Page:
The ‘UN Declaration on the Rights of Peasants and Other People Working in Rural Areas’ will be up for adoption at the UN Human Rights Council in Geneva this week. People are watching closely.
About two years ago, in mid-November 2016, over a thousand police personnel, armed with guns, batons and assisted by bulldozers descended on Mekar Jaya – a village in North Sumatera in Indonesia – to forcefully evict hundreds of peasant families who had been living there since 1952. In that week, more than 550 hectares of farmland were violently cleared to be diverted for palm oil cultivation, allegedly at the initiative of a private firm that has been eyeing this land to promote its agribusiness. Two years hence, the peasant communities are awaiting justice. The State, which has a constitutional responsibility to protect peoples’ interests, is accused of providing tacit support to these eviction efforts.
Land grab in Mekar Jaya is among a million violations going on in the world right now. For the business elites, land is a mere commodity to build and expand their enterprises upon, whereas for us – the world’s peasants and rural workers – it represents life. Our territories that include land, forests, rivers and oceans are intrinsically linked to our identities, social and cultural practices, while providing food and shelter.
In a fact sheet released in 2014 by UN-Habitat and UN OHCHR, “forced evictions commonly result in severe trauma and set back even further the lives of those that are often already marginalized or vulnerable in society.”
But that is not all.
Today billions of us, representing one-third of the global population, are facing increasing violation of our rights in the form of forced evictions, unfavorable production methods, unfair trade policies and poor working conditions. When we resist, criminalization and murder often come as consequences.
Smallholder food producers and rural workers are key to achieving food sovereignty. We feed the world. We are essential to realizing peoples’ right to food, and are indispensable in fighting climate change, conserving biodiversity and revitalizing rural economies. That was why in 2001, as La Via Campesina – the global movement of peasants, indigenous people, migrant and rural workers – we started demanding from the United Nations, an international instrument to redress our concerns. By 2008, after several rounds of deliberations in Asia, Africa, Latin and North America and Europe, we were successful in initiating a process within the United Nations Human Rights Council (UNHRC) for a ‘Declaration on the Rights of Peasants and Other People Working in Rural Areas’. After 17 years of long and tiring negotiations, this Declaration is now at the point of being finalized.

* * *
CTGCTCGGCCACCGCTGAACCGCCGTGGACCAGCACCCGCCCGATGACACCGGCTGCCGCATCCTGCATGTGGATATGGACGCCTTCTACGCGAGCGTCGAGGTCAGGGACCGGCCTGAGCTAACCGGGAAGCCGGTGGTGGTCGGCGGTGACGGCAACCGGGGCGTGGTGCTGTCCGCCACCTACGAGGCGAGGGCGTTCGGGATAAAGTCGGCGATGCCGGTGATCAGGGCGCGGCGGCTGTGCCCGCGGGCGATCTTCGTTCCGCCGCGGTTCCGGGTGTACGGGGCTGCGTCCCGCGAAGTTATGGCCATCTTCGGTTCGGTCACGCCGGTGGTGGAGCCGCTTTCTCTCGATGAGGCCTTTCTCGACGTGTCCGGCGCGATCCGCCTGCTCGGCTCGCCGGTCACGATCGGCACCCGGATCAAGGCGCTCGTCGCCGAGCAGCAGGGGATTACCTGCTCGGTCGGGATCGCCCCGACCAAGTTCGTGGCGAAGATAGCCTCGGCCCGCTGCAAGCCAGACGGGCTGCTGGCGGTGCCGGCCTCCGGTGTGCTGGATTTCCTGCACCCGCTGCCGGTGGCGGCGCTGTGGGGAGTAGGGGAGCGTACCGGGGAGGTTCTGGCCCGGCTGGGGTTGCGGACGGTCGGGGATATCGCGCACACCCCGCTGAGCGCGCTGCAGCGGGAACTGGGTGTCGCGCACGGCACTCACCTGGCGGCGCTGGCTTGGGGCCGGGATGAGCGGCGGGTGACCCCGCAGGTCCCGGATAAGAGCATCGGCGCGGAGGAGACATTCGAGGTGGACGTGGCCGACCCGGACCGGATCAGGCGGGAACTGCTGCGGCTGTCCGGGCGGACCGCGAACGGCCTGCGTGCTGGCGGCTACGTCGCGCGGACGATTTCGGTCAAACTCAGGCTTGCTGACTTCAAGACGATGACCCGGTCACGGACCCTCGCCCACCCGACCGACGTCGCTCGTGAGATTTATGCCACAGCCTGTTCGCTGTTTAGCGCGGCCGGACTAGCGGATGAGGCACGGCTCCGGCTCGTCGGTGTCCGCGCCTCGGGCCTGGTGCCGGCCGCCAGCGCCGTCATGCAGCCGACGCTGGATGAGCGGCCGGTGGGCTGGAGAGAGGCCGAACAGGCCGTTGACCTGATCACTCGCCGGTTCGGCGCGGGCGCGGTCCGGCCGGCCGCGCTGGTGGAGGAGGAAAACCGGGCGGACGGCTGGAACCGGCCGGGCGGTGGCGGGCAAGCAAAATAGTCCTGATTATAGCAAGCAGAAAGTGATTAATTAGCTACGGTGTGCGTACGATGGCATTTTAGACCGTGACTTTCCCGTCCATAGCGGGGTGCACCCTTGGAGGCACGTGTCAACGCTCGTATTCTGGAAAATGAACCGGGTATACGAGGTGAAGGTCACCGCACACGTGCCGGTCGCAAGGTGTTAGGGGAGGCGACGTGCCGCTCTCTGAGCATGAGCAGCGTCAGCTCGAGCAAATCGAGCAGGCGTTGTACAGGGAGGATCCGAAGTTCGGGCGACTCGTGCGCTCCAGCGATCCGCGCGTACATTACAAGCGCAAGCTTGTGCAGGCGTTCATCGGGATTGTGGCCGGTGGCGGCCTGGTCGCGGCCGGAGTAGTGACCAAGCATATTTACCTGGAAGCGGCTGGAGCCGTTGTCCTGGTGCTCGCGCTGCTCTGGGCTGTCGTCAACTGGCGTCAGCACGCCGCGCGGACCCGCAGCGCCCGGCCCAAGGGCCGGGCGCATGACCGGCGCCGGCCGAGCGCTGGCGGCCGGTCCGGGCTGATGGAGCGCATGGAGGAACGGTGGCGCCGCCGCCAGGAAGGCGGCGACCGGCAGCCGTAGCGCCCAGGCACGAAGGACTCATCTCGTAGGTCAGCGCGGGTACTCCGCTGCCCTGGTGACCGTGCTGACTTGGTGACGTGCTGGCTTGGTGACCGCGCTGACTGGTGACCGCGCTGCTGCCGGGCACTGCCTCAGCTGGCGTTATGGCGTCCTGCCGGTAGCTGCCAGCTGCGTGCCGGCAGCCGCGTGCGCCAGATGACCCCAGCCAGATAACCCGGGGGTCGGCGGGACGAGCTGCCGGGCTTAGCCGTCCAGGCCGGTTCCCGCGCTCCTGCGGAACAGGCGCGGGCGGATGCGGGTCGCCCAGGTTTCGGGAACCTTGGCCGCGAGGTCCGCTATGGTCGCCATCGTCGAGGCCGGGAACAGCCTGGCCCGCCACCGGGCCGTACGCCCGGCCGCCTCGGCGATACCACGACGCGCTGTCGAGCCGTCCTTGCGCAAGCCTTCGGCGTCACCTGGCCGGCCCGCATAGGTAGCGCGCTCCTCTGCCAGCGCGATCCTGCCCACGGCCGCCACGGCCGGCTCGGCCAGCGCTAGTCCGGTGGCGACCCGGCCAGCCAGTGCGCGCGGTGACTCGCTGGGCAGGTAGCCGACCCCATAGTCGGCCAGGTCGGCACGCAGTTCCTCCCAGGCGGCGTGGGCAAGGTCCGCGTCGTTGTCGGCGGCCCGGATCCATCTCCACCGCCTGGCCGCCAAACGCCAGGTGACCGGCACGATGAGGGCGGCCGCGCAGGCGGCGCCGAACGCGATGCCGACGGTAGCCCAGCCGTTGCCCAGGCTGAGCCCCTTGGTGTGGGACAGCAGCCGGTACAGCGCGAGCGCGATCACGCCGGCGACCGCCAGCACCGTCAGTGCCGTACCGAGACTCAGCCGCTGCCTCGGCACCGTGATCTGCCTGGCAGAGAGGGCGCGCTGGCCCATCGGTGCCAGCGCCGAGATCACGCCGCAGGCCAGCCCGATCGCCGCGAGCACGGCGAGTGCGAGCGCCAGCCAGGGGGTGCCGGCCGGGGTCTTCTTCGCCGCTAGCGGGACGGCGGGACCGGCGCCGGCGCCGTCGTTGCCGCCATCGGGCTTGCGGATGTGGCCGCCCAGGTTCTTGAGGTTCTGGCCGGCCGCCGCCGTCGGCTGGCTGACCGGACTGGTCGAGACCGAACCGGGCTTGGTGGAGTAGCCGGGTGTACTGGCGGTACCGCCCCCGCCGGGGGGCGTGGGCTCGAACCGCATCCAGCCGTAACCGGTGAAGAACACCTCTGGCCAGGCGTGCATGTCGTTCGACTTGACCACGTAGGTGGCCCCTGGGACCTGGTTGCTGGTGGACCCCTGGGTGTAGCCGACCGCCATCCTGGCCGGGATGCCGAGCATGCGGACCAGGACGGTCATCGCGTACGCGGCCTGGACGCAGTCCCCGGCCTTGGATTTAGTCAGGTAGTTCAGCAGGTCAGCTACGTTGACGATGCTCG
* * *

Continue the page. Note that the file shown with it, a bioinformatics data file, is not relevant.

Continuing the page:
In April this year, the fifth Open-ended Intergovernmental Working Group (OEIWG) was held to discuss the draft text. A consensus was achieved to finalize the text and table it during this 39th Session of the UN Human Rights Council for adoption. Thereafter, the declaration will be taken to United Nations General Assembly for final adoption in New York.
So what is this Declaration about, after all?
It defends peoples’ right to land, seeds, water, decent income and biodiversity. It calls for protection of the environment and Mother Earth and rural women’s rights. From a simple peasants’ declaration set in motion by social movements in 2001, the draft has grown to 28 elaborate articles at this point.
Kate Gilmore, Deputy High Commissioner OHCHR echoed our sentiment when she said, “There must now be finalized – and with some sense of urgency – a robust focused Declaration that can enable Member States to better address the gap in protection for more than a billion people — peasants, rural workers, small farmers, fishers and herders, and others of their communities.”
She added, “To be clear, today, peasants and others working in rural areas have insufficient recourse in the face of the discrimination they suffer and the other challenges they confront when seeking an adequate standard of living when subjected to forced displacement and marginalization.”
However, to have votes in favor of the Declaration at the 39th Session of the UN Human Rights Council this Friday (expected on 28th of September) and its final adoption at the UN General Assembly in New York later on, will require strong political will and commitment from the Member States.
For billions of us whose lives are solely dependent on our land, forests, rivers and oceans, this Declaration is an instrument that can set in motion several policies and legislations in our countries, that could secure our food security, biodiversity and eventually enable peoples’ food sovereignty.
The vote this week therefore, is also a moral choice between the welfare of smallholder food producers and the profitability of a few giant corporations.
People must win in the end.
by Zainal Arifin Fuad
Zainal Arifin Fuad is an Indonesian peasant, a senior leader of the Serikat Petani Indonesia (SPI, Indonesian Peasants Union) and also the International Coordination Committee member of La Via Campesina. He can be contacted at email@example.com